Sunday, January 29, 2012

2011 Global Temperatures and A Look Ahead

There are three organizations that regularly analyze the global temperature record on an annual basis.  The three international global temperature data sets are from the Met Office and University of East Anglia (HadCRUT3), NOAA National Climatic Data Center (NOAA NCDC) and NASA Goddard Institute of Space Studies (NASA GISS).  Final figures from HadCRUT3 will not be available until March, 2012.  While the other two are also preliminary, the additional data yet to come will not likely change the findings.

This is what the three data sets looked like together as of October, 2011:

Image credit: UK Met Office.

NASA GISS recently released its figure for all of 2011.  The year was the ninth warmest on record according to its analysis.  Meanwhile, HadCRUT3 and NOAA NCDC listed this past year as the eleventh warmest on record.

Global temperature anomalies 1880-2011.  Image credit: NASA GISS

Why the difference?  Each dataset is slightly different in the number of stations analyzed.  In addition each one uses a different baseline for the normal temperature.  For example, GISS compares the years with normals from 1951-1980, while HadCRUT3 uses 1961-1990.  Meanwhile, NOAA NCDC uses a twentieth century mean.

NCDC compared the global temperature record with the El Nino/La Nina years.  It turns out the 2011 was a La Nina year and it was the warmest La Nina year since 1950 when the index was started.  You can see that El Nino years are often warmer than La Nina years.

The graph and map are from NOAA/NCDC.
It appears that the 5 year mean has leveled off, but this does not mean that global warming has stopped.  In fact, you can see a number of instances where it levels off, but the trend continues.  This was recently illustrated by the website Skeptical Science using the Berkeley Earth Surface Temperature (BEST) data.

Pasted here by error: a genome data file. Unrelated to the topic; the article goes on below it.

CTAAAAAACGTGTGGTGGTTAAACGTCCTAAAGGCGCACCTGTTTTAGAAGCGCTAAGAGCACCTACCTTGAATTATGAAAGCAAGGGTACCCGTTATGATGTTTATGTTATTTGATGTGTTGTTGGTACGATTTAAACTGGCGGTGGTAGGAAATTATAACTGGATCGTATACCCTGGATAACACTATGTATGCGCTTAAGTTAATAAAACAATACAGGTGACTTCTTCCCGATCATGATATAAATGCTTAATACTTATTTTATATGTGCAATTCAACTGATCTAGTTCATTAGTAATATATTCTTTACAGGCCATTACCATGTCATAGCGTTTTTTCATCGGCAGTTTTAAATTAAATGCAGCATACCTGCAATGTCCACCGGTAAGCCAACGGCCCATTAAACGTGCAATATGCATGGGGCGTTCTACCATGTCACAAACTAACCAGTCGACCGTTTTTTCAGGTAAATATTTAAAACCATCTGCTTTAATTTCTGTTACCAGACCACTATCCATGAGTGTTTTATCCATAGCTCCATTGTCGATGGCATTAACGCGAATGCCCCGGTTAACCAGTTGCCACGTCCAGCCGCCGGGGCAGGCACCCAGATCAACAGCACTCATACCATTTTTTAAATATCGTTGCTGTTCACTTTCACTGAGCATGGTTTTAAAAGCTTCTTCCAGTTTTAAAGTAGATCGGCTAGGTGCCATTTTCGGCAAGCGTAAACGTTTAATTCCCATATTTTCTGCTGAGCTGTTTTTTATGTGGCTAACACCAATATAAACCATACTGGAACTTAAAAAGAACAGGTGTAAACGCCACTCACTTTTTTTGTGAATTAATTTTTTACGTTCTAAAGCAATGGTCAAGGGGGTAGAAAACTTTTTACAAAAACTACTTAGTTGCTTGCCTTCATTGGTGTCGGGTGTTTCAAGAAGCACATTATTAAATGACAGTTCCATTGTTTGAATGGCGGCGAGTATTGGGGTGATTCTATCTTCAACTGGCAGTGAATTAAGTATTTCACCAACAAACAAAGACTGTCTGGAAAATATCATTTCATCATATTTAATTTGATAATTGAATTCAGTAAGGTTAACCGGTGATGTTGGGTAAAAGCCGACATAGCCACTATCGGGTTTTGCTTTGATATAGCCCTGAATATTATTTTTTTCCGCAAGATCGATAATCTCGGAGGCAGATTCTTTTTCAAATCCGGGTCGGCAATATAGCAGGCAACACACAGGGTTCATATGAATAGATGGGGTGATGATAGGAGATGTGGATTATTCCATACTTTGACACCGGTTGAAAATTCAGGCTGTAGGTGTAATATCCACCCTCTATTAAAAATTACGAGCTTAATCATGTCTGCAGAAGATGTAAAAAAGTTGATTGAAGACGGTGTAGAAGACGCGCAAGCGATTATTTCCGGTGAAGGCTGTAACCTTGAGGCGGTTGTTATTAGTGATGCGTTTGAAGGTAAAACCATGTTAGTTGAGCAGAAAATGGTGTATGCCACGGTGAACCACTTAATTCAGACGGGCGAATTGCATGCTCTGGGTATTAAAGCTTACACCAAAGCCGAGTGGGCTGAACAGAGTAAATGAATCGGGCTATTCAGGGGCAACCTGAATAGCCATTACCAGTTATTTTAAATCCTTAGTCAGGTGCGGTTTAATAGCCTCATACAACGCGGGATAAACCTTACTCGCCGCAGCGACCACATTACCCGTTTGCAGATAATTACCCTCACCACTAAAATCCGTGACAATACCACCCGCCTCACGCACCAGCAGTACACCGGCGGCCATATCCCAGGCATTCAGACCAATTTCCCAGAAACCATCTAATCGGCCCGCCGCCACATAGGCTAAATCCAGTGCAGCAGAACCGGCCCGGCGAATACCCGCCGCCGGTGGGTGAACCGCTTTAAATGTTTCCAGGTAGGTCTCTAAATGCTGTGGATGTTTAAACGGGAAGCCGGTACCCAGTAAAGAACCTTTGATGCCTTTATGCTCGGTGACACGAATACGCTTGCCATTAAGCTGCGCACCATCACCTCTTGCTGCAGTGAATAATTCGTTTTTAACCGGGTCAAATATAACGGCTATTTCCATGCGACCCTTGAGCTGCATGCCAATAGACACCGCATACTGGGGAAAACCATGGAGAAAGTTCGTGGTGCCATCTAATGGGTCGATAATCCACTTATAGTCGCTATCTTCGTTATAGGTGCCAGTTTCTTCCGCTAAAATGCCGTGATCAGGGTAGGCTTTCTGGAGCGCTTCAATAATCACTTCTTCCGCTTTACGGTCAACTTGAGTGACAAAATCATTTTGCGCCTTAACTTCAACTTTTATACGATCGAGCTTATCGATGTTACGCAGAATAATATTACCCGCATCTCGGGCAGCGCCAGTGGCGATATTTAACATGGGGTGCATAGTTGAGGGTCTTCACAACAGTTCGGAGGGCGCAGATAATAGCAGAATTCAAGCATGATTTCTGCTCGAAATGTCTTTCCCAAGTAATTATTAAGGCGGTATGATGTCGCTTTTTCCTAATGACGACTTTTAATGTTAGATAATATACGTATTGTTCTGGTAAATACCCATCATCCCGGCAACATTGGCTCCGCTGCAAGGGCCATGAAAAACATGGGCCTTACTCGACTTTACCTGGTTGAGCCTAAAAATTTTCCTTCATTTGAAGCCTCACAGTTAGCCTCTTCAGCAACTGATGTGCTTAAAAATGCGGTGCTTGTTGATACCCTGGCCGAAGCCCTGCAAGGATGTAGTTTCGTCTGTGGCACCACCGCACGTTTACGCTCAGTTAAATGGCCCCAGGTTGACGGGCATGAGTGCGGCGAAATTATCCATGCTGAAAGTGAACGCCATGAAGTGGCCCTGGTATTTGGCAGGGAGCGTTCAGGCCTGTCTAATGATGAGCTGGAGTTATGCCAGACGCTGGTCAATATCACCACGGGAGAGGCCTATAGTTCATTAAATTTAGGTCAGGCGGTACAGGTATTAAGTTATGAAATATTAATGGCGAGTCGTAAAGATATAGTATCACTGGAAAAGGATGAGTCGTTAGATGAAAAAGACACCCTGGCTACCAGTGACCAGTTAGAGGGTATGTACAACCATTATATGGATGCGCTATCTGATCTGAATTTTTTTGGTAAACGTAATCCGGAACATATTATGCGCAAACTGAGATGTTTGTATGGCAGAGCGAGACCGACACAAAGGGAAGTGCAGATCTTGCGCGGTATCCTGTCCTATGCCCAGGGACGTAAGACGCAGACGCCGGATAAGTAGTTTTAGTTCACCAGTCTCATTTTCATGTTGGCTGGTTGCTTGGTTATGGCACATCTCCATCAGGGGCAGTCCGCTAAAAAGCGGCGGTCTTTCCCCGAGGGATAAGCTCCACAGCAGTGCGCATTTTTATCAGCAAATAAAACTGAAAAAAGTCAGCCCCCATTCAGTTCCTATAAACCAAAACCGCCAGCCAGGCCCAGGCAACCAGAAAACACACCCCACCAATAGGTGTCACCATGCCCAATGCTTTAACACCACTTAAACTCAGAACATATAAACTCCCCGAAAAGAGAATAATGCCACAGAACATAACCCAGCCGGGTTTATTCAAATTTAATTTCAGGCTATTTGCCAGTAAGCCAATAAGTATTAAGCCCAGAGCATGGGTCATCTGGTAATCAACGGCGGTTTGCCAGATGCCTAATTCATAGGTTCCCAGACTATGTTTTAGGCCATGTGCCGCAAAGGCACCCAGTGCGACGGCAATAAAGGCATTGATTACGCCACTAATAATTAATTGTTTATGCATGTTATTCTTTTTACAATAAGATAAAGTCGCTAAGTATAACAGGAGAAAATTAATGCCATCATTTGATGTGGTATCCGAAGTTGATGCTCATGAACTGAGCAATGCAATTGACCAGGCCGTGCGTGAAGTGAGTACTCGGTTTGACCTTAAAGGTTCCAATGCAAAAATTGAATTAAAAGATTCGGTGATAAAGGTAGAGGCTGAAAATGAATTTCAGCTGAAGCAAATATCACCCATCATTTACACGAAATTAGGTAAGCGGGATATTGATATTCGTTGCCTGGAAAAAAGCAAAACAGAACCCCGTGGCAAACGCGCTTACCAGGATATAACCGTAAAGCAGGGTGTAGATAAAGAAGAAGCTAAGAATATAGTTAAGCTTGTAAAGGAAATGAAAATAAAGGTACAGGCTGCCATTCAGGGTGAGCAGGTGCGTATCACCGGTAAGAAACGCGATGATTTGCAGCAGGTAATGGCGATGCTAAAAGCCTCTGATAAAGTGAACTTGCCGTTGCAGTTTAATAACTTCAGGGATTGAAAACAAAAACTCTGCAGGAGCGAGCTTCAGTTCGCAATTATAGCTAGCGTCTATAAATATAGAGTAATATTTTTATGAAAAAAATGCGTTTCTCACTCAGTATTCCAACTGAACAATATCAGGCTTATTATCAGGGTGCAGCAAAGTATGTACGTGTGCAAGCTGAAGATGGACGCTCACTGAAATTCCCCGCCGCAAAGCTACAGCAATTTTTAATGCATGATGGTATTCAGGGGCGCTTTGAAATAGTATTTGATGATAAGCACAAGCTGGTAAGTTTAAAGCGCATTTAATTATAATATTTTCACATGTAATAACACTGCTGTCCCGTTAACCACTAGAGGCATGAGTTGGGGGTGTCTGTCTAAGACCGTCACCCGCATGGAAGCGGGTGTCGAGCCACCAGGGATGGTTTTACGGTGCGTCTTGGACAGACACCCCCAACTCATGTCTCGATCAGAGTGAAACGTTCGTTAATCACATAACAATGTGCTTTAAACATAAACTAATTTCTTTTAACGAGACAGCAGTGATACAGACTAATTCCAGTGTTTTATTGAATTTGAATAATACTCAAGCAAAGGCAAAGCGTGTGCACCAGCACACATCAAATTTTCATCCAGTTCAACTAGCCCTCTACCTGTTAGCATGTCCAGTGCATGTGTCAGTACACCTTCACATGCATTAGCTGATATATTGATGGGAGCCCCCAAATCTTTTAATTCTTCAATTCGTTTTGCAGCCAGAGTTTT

La Nina is beginning to fade and will likely disappear in the spring or early summer.  What does this mean for global temperatures?  We have two outlooks, both of which are similar.

First is from Dr. James Hansen of NASA GISS.  Hansen said he expects record-breaking global average temperature in the next two to three years because solar activity is on the upswing and the next El Nino will increase tropical Pacific temperatures. The warmest years on record were 2005 and 2010, in a virtual tie.

"It's always dangerous to make predictions about El Nino, but it's safe to say we'll see one in the next three years," Hansen said. "It won't take a very strong El Nino to push temperatures above 2010."

The next is from the UK Met Office.  Adam Scaife, Head of Monthly to Decadal Forecasting at the Met Office said: "While 2010 was a record warm year, in 2011 we saw a very strong La Niña which can temporarily cool global temperatures.

"The La Niña has returned and although it is not as strong as early last year, it is still expected to influence temperatures in the year ahead. Therefore we expect 2012 to be slightly warmer than last year but not as warm as 2010."

The UK Met Office goes on to say that 2012 is expected to be around 0.48 °C warmer than the long-term (1961-1990) global average of 14.0 °C, with a predicted likely range of between 0.34 °C and 0.62 °C.  This compares with their value for 2011 of 0.36 °C.  Their forecast for 2011 was of between 0.28 °C and 0.60 °C, with a most likely value of 0.44 °C above the long term average.  If their value for 2012 is realized, that would make it the third warmest year on record.

Both agencies expect the 2010 record to be broken in the next three years.  This has been their outlook for the past couple of years.  Bottomline: global temperatures continue to rise, but exactly how they will impact this region (southeastern U.S.) is hard to say.  It is safe to say that there will be impacts.